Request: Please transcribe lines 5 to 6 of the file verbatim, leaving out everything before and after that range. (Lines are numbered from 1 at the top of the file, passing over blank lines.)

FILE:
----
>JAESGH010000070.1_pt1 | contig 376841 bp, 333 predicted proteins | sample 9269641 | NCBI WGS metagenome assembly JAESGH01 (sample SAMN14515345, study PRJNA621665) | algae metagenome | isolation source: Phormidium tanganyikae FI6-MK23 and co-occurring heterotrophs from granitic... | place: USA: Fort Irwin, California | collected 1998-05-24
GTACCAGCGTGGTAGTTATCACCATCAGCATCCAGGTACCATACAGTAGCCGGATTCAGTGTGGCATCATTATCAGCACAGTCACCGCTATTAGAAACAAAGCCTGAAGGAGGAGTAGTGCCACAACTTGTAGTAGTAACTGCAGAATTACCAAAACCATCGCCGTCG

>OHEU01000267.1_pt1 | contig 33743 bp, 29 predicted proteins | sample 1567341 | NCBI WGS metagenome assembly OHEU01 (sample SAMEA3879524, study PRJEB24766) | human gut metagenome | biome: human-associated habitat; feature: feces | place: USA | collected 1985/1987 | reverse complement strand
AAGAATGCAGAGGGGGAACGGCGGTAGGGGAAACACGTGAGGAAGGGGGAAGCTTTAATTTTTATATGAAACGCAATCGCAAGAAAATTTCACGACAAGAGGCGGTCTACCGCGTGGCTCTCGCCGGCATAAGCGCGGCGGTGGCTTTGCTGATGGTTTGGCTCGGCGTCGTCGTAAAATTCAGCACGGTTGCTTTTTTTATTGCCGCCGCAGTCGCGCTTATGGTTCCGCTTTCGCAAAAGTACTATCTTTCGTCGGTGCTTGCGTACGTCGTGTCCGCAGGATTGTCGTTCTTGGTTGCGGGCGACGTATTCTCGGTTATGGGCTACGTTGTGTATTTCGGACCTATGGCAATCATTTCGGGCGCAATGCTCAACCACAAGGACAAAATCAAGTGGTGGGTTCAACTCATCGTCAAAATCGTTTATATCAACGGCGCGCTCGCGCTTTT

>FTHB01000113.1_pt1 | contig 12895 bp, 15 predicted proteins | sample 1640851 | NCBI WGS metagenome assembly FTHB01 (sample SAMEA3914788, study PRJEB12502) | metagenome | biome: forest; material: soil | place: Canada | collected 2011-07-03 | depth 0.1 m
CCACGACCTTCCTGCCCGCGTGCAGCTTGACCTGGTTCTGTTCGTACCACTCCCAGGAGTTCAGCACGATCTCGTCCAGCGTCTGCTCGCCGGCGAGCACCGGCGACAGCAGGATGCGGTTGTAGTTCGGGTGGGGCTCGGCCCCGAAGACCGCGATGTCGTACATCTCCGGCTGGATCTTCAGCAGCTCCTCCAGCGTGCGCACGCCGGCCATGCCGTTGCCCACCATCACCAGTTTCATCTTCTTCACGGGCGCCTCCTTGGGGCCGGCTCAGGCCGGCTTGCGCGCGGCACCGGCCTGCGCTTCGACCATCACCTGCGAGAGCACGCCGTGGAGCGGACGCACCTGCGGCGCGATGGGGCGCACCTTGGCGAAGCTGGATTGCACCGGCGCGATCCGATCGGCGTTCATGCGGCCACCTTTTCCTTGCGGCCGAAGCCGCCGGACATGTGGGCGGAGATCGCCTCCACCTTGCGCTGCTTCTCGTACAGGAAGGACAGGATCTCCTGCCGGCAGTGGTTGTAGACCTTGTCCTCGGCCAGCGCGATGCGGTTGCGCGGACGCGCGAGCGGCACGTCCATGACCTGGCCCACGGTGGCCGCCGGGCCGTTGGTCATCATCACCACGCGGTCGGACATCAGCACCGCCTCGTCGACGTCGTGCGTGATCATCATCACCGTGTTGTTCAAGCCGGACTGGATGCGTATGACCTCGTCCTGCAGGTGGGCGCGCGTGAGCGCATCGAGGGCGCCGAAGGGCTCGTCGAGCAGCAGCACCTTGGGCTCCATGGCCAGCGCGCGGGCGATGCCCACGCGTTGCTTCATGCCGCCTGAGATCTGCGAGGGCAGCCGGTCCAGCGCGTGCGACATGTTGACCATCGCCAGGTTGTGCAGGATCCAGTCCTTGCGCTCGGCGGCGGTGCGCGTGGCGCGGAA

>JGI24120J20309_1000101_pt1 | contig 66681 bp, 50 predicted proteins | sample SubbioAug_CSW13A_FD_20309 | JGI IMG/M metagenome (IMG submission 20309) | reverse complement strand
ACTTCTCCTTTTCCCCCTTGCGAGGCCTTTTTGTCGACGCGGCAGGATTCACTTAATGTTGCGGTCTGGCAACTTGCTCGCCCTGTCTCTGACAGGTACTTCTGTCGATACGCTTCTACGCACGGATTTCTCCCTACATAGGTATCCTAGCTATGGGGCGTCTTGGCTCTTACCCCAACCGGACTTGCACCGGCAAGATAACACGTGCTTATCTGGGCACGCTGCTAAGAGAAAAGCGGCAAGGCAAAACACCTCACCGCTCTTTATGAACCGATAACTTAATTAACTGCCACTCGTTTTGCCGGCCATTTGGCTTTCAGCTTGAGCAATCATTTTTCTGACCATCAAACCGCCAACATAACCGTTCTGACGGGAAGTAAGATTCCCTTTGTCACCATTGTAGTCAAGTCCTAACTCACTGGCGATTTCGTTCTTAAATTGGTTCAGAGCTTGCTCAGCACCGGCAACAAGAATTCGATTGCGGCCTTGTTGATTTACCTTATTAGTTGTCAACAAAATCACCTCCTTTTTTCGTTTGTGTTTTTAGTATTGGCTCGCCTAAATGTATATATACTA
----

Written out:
>FTHB01000113.1_pt1 | contig 12895 bp, 15 predicted proteins | sample 1640851 | NCBI WGS metagenome assembly FTHB01 (sample SAMEA3914788, study PRJEB12502) | metagenome | biome: forest; material: soil | place: Canada | collected 2011-07-03 | depth 0.1 m
CCACGACCTTCCTGCCCGCGTGCAGCTTGACCTGGTTCTGTTCGTACCACTCCCAGGAGTTCAGCACGATCTCGTCCAGCGTCTGCTCGCCGGCGAGCACCGGCGACAGCAGGATGCGGTTGTAGTTCGGGTGGGGCTCGGCCCCGAAGACCGCGATGTCGTACATCTCCGGCTGGATCTTCAGCAGCTCCTCCAGCGTGCGCACGCCGGCCATGCCGTTGCCCACCATCACCAGTTTCATCTTCTTCACGGGCGCCTCCTTGGGGCCGGCTCAGGCCGGCTTGCGCGCGGCACCGGCCTGCGCTTCGACCATCACCTGCGAGAGCACGCCGTGGAGCGGACGCACCTGCGGCGCGATGGGGCGCACCTTGGCGAAGCTGGATTGCACCGGCGCGATCCGATCGGCGTTCATGCGGCCACCTTTTCCTTGCGGCCGAAGCCGCCGGACATGTGGGCGGAGATCGCCTCCACCTTGCGCTGCTTCTCGTACAGGAAGGACAGGATCTCCTGCCGGCAGTGGTTGTAGACCTTGTCCTCGGCCAGCGCGATGCGGTTGCGCGGACGCGCGAGCGGCACGTCCATGACCTGGCCCACGGTGGCCGCCGGGCCGTTGGTCATCATCACCACGCGGTCGGACATCAGCACCGCCTCGTCGACGTCGTGCGTGATCATCATCACCGTGTTGTTCAAGCCGGACTGGATGCGTATGACCTCGTCCTGCAGGTGGGCGCGCGTGAGCGCATCGAGGGCGCCGAAGGGCTCGTCGAGCAGCAGCACCTTGGGCTCCATGGCCAGCGCGCGGGCGATGCCCACGCGTTGCTTCATGCCGCCTGAGATCTGCGAGGGCAGCCGGTCCAGCGCGTGCGACATGTTGACCATCGCCAGGTTGTGCAGGATCCAGTCCTTGCGCTCGGCGGCGGTGCGCGTGGCGCGGAA